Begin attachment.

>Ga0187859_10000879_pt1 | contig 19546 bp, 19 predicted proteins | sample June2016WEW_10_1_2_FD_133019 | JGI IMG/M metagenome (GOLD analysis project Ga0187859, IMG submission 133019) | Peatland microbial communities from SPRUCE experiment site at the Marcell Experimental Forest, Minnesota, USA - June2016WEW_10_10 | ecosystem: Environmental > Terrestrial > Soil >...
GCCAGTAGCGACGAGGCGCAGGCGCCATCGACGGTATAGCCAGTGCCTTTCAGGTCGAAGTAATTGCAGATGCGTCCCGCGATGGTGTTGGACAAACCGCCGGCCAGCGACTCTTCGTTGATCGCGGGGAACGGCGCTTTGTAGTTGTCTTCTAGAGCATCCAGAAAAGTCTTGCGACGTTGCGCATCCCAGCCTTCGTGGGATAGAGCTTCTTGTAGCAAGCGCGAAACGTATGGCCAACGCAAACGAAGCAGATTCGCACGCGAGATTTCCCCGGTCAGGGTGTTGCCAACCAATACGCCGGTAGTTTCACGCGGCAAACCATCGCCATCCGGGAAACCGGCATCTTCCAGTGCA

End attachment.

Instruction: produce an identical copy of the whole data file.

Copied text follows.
>Ga0187859_10000879_pt1 | contig 19546 bp, 19 predicted proteins | sample June2016WEW_10_1_2_FD_133019 | JGI IMG/M metagenome (GOLD analysis project Ga0187859, IMG submission 133019) | Peatland microbial communities from SPRUCE experiment site at the Marcell Experimental Forest, Minnesota, USA - June2016WEW_10_10 | ecosystem: Environmental > Terrestrial > Soil >...
GCCAGTAGCGACGAGGCGCAGGCGCCATCGACGGTATAGCCAGTGCCTTTCAGGTCGAAGTAATTGCAGATGCGTCCCGCGATGGTGTTGGACAAACCGCCGGCCAGCGACTCTTCGTTGATCGCGGGGAACGGCGCTTTGTAGTTGTCTTCTAGAGCATCCAGAAAAGTCTTGCGACGTTGCGCATCCCAGCCTTCGTGGGATAGAGCTTCTTGTAGCAAGCGCGAAACGTATGGCCAACGCAAACGAAGCAGATTCGCACGCGAGATTTCCCCGGTCAGGGTGTTGCCAACCAATACGCCGGTAGTTTCACGCGGCAAACCATCGCCATCCGGGAAACCGGCATCTTCCAGTGCA